In a recent blog post by Jack Jones on Dark Reading, the creator of the FAIR model for cyber risk quantification analysis writes that “as a profession, we’ve been saying for a long time that we need to speak the language of business in order to get and maintain the support we need to be effective.”
Yet so many well meaning CISOs keep making “executive stakeholders…eyes glaze over when we talk about vulnerabilities and threat vectors,” as Jack writes. Surveys of board directors consistently rate CISOs at the bottom for presentation skills. In one survey, the Cyber Balance Sheet, CISOs actually listed as one of their top values to the organization “business enablement”—while directors in the same survey listed that value for CISOs at the bottom. Directors placed data and brand protection at the top of their list, the opposite of the CISO choices.
What we’ve got here, for many CISOs, is not just failure to communicate but a lack of situational awareness as to how they line up with the rest of the business.
Times have changed. After more than a decade of each new year being the “Year of the Breach,” an endless stream of intellectual property theft, ransomware-induced business interruptions, and intensified scrutiny from regulators (see the new GDPR rules or the SEC guidance on cybersecurity disclosure), the conclusion has finally been drawn that cyber risk = business risk in the eyes of the board and senior management.
Despite the desire to drive better alignment to the business, many CISOs have struggled to change with the times. They still see cybersecurity as an IT problem, too technical to explain to the muggles in the executive suites. Even if they take a broader view, they lack the mental models or analytical tools to communicate in terms the rest of the business understands. So, they resort to arranging cyber risks on a heat map based, in many cases, on gut feelings or pointing to progress meeting best-practices checklists like the NIST CSF based on the assumption that more boxes checked means less risk.
Ask them to align with the common practices of enterprise risk management—such as showing value at risk or return on investment for mitigation – and they’re not sure how to do it. They can’t answer the basic, and now urgent questions like “How much cyber risk do we have?” or “What are our top risks?”
Businesses aren’t going to wait for this visibility any longer.
“We need to mature and start understanding that our jobs are to enable the business to make more money. We don’t have jobs to make the business secure. Everything we do should align to our corporate goals. The problem is so often we don’t understand the business well enough to do our real jobs.”
—Matt Martin, Vice President, Technology Risk, at LPL Financial and FAIR practitioner.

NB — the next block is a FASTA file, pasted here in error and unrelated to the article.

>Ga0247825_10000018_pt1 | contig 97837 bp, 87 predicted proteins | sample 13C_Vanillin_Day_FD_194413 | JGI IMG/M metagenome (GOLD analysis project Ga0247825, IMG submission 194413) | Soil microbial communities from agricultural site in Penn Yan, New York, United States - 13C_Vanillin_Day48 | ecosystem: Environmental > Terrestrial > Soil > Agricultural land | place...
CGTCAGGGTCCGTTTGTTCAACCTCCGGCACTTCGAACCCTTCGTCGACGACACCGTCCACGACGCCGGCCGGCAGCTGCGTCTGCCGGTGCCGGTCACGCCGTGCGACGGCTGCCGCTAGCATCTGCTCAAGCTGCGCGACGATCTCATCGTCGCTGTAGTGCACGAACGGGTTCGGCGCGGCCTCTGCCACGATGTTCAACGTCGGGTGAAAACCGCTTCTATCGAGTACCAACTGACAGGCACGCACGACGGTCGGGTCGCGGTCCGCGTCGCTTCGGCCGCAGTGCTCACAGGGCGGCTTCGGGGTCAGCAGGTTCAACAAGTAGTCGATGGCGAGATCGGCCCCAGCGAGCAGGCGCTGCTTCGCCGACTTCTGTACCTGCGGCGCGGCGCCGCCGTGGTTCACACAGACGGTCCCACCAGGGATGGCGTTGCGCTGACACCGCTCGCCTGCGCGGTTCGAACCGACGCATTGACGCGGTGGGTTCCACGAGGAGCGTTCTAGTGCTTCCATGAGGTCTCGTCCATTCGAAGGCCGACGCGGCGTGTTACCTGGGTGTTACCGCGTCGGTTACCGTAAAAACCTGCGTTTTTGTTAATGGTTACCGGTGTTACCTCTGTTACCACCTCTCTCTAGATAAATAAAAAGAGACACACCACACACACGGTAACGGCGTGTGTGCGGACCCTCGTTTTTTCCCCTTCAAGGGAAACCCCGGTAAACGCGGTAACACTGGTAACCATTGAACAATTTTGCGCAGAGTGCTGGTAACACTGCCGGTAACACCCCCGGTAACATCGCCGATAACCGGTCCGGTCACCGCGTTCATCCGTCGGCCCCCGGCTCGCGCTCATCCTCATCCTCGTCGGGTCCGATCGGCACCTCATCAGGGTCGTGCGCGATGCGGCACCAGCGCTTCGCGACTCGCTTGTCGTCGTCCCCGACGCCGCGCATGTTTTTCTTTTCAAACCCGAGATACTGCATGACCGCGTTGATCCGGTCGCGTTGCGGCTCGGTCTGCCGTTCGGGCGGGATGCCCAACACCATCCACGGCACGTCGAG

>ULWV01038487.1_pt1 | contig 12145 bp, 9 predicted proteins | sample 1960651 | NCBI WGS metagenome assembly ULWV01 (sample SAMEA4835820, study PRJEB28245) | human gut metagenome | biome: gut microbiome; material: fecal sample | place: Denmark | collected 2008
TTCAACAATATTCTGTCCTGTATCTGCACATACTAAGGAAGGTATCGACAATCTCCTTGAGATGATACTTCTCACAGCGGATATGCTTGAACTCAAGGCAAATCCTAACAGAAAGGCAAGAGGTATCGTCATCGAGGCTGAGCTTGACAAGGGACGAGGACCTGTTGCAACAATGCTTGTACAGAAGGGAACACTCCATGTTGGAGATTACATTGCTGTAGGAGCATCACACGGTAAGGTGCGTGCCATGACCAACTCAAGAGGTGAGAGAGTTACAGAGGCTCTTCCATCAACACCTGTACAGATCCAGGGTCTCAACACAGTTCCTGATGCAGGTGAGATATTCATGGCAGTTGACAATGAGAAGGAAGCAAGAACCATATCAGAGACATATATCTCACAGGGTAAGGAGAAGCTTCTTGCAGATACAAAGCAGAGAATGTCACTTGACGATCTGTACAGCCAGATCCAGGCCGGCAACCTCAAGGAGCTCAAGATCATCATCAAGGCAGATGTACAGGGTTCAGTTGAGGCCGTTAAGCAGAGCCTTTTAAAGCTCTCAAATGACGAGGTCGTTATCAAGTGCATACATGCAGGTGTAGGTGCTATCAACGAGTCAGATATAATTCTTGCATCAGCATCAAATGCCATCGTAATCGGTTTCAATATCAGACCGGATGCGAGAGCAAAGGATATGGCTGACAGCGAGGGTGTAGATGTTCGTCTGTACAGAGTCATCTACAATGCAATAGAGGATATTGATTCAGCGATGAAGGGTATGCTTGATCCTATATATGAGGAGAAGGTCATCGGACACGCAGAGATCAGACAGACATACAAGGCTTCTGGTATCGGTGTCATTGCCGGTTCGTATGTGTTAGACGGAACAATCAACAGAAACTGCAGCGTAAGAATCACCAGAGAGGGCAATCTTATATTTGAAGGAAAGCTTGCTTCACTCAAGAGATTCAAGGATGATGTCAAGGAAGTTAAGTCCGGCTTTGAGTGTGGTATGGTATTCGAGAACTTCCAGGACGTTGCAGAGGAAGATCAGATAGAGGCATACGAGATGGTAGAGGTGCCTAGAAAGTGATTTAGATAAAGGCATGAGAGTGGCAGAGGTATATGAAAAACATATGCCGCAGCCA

Risk in my mind is the bridge that connects the business world to the technical world of security controls.
—Omar Khawaja, CISO at Highmark Health and FAIR practitioner
FAIR (that’s Factor Analysis of Information Risk) is a way to think through cyber risk and translate it into terms that the business demands, namely loss-causing events—because ultimately, it’s losses that concern the business not vulnerabilities or threats. (See the FAIR model here.) Secondly, FAIR analysis is a way to value cyber risk in financial terms (or cyber risk quantification), putting cybersecurity investment decisions on a par with any other enterprise risk decisions
In fact, just to follow the FAIR methodology is to accomplish alignment with the business.
Phase one in a FAIR analysis is to scope the problem and gather data. Analysts talk to business unit owners and subject matter experts to gain a full understanding of the products, processes and assets that “enable the business to make money,” as Matt Martin says (or lose it), with the goal of defining a risk to analyze that will support a business decision.
With help from these experts, analysts define the type of loss that might occur (Confidentiality, Integrity, Availability), the likely loss event (ransomware attack by cybercriminals, etc.), the effectiveness of controls, and the value of likely losses based on company and industry data (cost of loss sales due to unavailability of systems, etc.).
Phase two is to run the risk quantification analysis. The RiskLens application automates the FAIR model and runs the data through a Monte Carlo engine to return a range of probable losses in dollars. A range (including Most Likely, 90th Percentile, Maximum, etc.) enables decision makers to compare results against risk appetite, as in other enterprise risk analyses. With the RiskLens Sensitivity Analysis function, the analysis can be tweaked to game out the effects on loss exposure of adding or subtracting different controls, useful for targeting spend on infosecurity.
From the sources of the data, through the process of the analysis, to the results in dollars, the FAIR approach is transparent, understandable and defensible. It makes for some cool charts, too – but with a deeper message: This is what a business-aligned CISO looks like.